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Political groups choose their sides in recall election

By Jessica A. York

jyork@santacruzsentinel.com @reporterjess on Twitter

SANTA CRUZ >> In the often-divisive lead-up to the Santa Cruz City Council March 3 recall election, endorsements from local groups both for and against the sitting city leaders have poured out.

Taking sides in the high-profile local election have been many of the usual suspects, political groups often voting for or against the recall in line with their support or opposition to Councilmen Drew Glover’s and Chris Krohn’s political stances. At least two recent endorsements — or lack thereof — however, have made waves.

One was a declaration of support for Krohn and Glover from Mayor Justin Cummings, who, while considered a member of the council’s “progressive majority,” has often taken a measured and sometimes contrary viewpoint on key issues supported by his progressive peers. The other, an endorsement of recalling only Glover, came from a body — the College Democrats of UC Santa Cruz — which had backed the candidate in his two past council runs.

In a Jan. 24 post to his political Facebook page and “pinned”

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With Santa Cruz City Council’s March 3recall election less than a month away, political groups have begun taking sides in the contentious community debate.

DAN COYRO — SANTA CRUZ SENTINEL

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to the top, Cummings described the recall as “extremely divisive.” He explained that he opposes both recall efforts, “an attempt to preempt and undermine the normal electoral process.” The post earned him some 78 comments and 55 cross-shares on Facebook by Thursday afternoon.

“Disagreements and different perspectives are not only to be expected, but provide an opportunity for us to work towards consensus on policies that reflect the broad interests of the entire community,” Cummings wrote. “While our elected officials may have very different perspectives and policy beliefs, these differences are not grounds for a recall.”

Cummings also criticized the outside campaign funding supporting the recall effort, noting the overlap between the opposition to last year’s rent control Measure M ballot and this year’s recall.

“Many of these outside investors viewed the new majority on the City Council as a threat to their investments, especially with Santa Cruz as a site for speculative housing investment, which has resulted in exorbitant rents and housing costs,” Cummings wrote.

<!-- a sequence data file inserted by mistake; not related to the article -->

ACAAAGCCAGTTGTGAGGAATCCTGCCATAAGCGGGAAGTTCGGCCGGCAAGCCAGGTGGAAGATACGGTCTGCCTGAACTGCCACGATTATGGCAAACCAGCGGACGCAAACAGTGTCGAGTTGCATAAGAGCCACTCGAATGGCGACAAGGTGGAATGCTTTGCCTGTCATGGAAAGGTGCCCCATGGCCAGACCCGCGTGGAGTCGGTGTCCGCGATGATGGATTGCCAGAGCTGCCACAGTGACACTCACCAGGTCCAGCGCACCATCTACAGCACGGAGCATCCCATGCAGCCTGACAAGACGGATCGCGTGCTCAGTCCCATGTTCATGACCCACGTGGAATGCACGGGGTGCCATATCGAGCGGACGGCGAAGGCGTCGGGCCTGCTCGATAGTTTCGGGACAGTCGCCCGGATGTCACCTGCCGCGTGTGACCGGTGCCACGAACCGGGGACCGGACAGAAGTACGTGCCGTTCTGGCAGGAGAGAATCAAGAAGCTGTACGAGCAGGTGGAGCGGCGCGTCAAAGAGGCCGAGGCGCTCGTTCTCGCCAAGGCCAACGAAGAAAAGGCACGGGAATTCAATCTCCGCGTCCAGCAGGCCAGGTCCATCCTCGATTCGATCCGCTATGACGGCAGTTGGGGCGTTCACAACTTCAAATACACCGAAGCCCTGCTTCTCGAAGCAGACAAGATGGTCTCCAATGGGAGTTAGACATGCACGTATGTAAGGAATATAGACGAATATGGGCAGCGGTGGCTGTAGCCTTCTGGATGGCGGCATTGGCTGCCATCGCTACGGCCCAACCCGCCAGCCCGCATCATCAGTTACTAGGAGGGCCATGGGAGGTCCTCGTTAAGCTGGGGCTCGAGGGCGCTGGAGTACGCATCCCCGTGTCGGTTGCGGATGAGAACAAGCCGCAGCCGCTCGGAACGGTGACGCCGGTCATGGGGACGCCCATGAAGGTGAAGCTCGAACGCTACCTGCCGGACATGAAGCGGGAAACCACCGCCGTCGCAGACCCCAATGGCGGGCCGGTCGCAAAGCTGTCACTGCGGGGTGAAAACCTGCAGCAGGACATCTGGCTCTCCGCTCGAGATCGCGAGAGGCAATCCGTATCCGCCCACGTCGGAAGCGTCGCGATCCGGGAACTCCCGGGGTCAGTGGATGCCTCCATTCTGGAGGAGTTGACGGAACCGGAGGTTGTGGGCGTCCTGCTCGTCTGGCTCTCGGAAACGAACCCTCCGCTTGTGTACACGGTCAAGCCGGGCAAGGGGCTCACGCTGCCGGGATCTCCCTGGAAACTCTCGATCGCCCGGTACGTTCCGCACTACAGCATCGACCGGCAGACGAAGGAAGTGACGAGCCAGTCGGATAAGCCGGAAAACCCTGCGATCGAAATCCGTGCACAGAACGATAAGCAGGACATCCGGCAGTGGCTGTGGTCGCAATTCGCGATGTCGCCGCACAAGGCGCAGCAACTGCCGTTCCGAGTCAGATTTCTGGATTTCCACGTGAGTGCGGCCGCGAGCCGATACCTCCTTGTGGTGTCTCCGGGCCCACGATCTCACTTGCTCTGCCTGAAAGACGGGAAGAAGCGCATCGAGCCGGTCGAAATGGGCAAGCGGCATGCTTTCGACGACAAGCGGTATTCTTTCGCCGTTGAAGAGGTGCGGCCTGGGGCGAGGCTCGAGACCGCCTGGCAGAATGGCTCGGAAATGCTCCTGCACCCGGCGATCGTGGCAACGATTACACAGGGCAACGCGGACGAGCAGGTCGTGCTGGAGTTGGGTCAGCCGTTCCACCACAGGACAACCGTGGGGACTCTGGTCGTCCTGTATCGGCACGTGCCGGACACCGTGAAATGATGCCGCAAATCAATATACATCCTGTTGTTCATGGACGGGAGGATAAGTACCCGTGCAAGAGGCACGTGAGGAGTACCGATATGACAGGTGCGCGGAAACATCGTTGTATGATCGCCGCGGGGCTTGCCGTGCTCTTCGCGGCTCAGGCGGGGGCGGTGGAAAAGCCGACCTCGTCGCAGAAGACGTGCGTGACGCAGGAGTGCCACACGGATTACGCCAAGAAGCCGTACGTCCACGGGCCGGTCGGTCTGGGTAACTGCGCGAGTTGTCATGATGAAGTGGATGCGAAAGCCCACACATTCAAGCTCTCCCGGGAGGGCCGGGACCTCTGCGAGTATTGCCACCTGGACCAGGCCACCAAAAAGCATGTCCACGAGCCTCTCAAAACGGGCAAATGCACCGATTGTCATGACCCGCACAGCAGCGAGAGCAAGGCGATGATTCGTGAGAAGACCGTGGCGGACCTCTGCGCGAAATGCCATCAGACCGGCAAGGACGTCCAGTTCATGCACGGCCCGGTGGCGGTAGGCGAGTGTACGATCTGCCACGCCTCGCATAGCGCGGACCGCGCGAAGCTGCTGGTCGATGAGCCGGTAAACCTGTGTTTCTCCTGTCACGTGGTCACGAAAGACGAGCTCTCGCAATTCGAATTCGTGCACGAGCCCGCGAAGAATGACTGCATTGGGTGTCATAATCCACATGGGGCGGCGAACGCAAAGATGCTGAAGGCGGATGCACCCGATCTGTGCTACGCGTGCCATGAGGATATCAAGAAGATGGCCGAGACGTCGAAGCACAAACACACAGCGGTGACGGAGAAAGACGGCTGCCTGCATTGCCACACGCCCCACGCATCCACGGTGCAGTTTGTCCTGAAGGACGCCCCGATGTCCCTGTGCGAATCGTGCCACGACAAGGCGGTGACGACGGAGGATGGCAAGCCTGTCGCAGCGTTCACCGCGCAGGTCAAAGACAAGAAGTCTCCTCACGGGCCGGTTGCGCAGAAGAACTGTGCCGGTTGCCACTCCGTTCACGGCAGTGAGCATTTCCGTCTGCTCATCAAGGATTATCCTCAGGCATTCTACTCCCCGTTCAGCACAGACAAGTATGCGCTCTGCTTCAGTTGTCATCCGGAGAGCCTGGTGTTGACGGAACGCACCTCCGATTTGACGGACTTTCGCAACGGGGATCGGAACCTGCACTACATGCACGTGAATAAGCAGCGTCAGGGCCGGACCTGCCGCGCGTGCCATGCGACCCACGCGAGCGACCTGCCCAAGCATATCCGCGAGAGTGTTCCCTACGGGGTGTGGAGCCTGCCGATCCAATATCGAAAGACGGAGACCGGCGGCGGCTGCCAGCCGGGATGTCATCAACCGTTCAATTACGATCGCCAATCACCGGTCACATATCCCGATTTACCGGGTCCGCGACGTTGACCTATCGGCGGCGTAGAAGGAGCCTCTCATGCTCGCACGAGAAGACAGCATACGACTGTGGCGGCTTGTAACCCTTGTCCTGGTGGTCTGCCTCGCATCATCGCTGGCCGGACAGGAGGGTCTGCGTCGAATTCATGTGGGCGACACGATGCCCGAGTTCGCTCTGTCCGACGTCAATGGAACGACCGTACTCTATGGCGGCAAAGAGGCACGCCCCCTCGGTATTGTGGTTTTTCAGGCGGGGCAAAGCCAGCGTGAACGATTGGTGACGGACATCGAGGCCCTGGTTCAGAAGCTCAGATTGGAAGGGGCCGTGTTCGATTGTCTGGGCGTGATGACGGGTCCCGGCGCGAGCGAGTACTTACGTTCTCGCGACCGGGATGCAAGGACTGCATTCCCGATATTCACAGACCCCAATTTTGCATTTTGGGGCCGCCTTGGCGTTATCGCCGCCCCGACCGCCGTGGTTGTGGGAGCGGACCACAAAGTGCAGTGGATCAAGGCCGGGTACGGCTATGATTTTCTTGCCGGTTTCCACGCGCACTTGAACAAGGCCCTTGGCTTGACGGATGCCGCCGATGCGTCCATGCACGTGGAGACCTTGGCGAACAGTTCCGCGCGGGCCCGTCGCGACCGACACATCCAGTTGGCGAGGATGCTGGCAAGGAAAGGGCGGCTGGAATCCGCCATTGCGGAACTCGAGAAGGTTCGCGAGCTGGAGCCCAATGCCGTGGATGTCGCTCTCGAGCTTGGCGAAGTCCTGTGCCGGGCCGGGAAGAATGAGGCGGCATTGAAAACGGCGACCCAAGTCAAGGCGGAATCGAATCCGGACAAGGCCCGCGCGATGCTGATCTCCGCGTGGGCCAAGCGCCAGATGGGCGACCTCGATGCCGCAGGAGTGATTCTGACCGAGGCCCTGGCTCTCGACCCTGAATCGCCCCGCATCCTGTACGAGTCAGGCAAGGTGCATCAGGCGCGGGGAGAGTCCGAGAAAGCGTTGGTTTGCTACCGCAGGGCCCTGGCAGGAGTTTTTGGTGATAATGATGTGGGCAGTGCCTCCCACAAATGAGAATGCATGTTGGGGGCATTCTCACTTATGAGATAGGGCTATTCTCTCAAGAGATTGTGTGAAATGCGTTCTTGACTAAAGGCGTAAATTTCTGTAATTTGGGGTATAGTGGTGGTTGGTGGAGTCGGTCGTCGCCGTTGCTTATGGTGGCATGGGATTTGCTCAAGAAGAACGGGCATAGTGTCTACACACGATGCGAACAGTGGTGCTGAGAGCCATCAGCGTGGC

Also lining up in support of recalling Krohn and Glover ahead of regularly scheduled council elections are the Democratic Women’s Club of Santa Cruz County, Santa Cruz United and Santa Cruz Together. The Santa Cruz County Democratic Central Committee did not address the recall election in its primary election endorsement process.

Some of the groups opposed to the recall are the People’s Democratic Club Santa Cruz County, Santa Cruz for Bernie, the California Progressive Alliance and the UC Santa Cruz Lobby Corps, which is a committee of the school’s Student Union Assembly Office of External Affairs. Glover also counts among his supporters the Democratic Socialists of America Santa Cruz, Service Employees International Union local 521’s Committee on Political Education, the Monterey Bay Central Labor Council and the Sierra Club Ventana Chapter Santa Cruz group. The SEIU endorsement remained neutral on Krohn’s recall.

Pro-recall

President of College Democrats at UCSC Edward Estrada wrote in an email to the Sentinel that the club endorsed the recall of Drew Glover and took no endorsement on Chris Krohn’s recall. In a follow-up club statement on the group’s decision, posted Feb. 3 to Facebook, Glover was described as rude and “very unprofessional” during a club general meeting he took part in during January.

“When questioned by a club member about the recall election, it became a back-and-forth for 20 minutes where Councilmember Glover said things we did not agree with,” club leaders wrote on their Facebook page.

The post went on to elaborate that Glover said those making city workplace conduct complaints against him should have confronted him directly rather than report to human resources, that Councilwoman Martine Watkins played the ‘woman card,’ that he responded to someone saying ‘I see both sides’ of the recall by comparing the statement to Charlottesville, that he called out a club member’s facial expressions and insinuating he knew what she was thinking/feeling and that he questioned that club member’s and the gathering’s ability to understand what was going on by asking ‘Do you know local politics? Do you know the people involved?’ Though the group supports Glover’s progressive politics, his platform “does not excuse his behavior towards us and any others in the community,” according to the post.

“His behavior was unacceptable and showed us it is not a stretch to believe that he has acted this way previously and to believe the women who have come forward accusing him of bullying and intimidation,” the club’s post reads. On Feb. 5, Glover posted an extensive response on his political Facebook to the College Democrats’ vote and subsequent media coverage. Glover acknowledged that he had an uncomfortable conversation with one student member of the College Democrats group and said he was disappointed that the group opted not to stand behind him in the recall election.

“Their decision to recall had to do with the interaction with their club member (which was admittedly uncomfortable for many reasons, but not because they were a woman) and the unsubstantiated claims made against me in the Rose Report.”

Contact reporter Jessica A. York at 831-706-3264.

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